http://frazerfamilylaw.com/slide-page/faq/ Constant Bearing, Decreasing Range
dating sites in inbox email How can you tell if you are on a collision course with another vessel?
find here Let’s suppose that you are taking a little cruise on your local waters and you see a boat off your starboard side, approximately 1000 feet from you. It is angled slightly in your direction, but you cannot ascertain whether or not there is any eventual danger of collision. Rather than waiting until you get very close to the vessel to find out if you are going to collide, you can obtain an early warning by locating a fixed object on your boat, such as a cleat or stanchion, and visually aligning it with the other boat. In a few minutes, moving along at the same speed and the same direction, you align the same fixed object with the vessel on your starboard side. If it is at the same alignment as previously, you know that you will eventually collide. Therefore, you must change speed and/or direction to avoid closer contact.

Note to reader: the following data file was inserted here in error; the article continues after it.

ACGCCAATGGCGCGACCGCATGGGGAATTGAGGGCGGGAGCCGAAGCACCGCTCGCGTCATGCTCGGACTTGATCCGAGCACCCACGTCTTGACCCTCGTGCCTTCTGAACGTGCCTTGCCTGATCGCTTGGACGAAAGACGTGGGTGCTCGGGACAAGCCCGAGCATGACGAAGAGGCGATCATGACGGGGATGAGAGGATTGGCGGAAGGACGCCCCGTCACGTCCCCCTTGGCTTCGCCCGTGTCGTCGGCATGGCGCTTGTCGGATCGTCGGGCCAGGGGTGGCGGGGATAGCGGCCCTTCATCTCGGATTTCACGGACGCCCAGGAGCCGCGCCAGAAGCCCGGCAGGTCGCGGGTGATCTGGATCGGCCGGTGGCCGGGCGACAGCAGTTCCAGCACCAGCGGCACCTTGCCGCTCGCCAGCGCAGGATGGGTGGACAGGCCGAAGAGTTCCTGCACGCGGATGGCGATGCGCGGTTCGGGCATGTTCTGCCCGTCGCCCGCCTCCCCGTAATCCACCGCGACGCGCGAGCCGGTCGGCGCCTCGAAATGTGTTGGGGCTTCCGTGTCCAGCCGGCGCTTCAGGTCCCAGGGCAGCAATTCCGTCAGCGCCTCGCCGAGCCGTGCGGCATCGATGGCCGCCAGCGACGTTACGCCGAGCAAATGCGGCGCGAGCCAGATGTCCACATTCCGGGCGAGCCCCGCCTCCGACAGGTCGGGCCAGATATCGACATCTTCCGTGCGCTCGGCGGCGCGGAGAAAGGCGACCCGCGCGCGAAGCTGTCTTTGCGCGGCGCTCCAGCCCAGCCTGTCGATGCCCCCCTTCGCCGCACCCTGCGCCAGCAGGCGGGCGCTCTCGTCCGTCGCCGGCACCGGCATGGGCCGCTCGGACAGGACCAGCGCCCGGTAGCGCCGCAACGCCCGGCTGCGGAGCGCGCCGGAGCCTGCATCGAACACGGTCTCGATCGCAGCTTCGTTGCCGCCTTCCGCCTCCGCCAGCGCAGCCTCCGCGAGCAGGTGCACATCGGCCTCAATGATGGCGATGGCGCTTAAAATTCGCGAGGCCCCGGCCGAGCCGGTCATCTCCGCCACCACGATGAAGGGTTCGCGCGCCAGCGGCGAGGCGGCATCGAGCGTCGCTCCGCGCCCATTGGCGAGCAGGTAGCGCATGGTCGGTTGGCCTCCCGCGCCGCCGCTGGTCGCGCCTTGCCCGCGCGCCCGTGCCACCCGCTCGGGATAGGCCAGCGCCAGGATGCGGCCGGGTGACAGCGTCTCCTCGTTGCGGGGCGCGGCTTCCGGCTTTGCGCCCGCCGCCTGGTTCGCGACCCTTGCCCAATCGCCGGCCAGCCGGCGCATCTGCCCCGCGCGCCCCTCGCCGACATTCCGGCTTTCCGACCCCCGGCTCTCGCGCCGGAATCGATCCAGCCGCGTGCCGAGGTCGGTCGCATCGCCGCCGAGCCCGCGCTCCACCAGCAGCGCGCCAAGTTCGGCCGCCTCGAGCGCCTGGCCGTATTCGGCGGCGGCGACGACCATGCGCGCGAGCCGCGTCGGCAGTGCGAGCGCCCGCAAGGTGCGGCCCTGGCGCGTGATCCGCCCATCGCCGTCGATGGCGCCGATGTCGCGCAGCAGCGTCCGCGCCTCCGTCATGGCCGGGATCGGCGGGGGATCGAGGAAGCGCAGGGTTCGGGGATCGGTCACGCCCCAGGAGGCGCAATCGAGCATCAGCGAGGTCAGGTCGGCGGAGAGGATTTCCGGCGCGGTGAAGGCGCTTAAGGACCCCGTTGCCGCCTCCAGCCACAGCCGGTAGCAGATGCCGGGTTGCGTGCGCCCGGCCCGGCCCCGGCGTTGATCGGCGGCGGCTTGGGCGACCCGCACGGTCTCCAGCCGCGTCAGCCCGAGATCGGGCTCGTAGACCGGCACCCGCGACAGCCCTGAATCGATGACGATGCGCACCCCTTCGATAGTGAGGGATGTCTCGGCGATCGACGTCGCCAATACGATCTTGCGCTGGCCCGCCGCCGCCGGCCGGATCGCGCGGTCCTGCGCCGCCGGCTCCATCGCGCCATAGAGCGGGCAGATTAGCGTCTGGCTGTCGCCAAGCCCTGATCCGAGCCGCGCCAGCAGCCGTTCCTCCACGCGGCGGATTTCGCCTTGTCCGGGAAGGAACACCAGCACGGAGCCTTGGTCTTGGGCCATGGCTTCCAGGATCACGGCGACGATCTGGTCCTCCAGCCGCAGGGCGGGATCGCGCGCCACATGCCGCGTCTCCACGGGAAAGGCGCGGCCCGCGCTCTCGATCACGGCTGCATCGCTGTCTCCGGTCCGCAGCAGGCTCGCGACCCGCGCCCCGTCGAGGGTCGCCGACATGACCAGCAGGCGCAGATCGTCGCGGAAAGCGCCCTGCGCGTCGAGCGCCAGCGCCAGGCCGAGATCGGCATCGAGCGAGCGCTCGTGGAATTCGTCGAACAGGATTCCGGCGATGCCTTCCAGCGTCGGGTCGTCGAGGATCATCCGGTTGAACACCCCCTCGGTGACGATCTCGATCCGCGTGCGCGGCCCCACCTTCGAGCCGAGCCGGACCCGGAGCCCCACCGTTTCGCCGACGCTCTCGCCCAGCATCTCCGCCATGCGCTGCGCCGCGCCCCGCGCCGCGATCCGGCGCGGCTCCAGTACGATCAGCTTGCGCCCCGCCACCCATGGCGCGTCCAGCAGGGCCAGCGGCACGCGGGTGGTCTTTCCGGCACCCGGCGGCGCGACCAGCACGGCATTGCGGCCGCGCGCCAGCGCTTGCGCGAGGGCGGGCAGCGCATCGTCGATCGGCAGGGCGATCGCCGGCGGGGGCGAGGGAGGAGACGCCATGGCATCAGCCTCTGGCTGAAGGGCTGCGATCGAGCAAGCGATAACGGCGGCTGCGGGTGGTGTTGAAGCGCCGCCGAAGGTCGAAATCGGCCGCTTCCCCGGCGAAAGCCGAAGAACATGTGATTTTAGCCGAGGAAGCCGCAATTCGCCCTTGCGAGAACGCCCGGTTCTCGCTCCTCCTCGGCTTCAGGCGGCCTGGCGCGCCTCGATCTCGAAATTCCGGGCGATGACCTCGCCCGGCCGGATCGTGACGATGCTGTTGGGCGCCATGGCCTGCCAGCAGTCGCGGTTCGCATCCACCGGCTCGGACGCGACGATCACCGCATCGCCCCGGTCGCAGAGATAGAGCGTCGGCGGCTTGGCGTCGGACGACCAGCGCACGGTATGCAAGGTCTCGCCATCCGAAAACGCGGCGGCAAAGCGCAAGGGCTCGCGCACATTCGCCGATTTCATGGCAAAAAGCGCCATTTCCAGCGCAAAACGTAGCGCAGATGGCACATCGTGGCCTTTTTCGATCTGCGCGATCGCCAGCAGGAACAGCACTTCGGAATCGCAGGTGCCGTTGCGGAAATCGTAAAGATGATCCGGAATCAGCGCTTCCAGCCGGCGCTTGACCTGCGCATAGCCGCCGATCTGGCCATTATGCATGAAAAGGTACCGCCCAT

Whenever you change course, it is best to do so emphatically. If your turn will be to port, leave no doubt in any vessel operator’s mind as to where you are heading. Also, you will learn the navigation rules on meeting, passing and crossing in the Boating Safety Class, but keep in mind that not everyone knows or obeys the rules. Stay alert to the movement of other vessels, even if you have the right of way. Keep in mind that you must do all that you can to avoid a collision, even if it means that you must break the rules!
Also be aware that under the “Good Samaritan Law”, you are legally obligated to help another boater in distress, unless it puts you, your crew or your vessel in danger. This law has been practiced on the water for time immemorial, and it protects you as well as any other boater who needs help.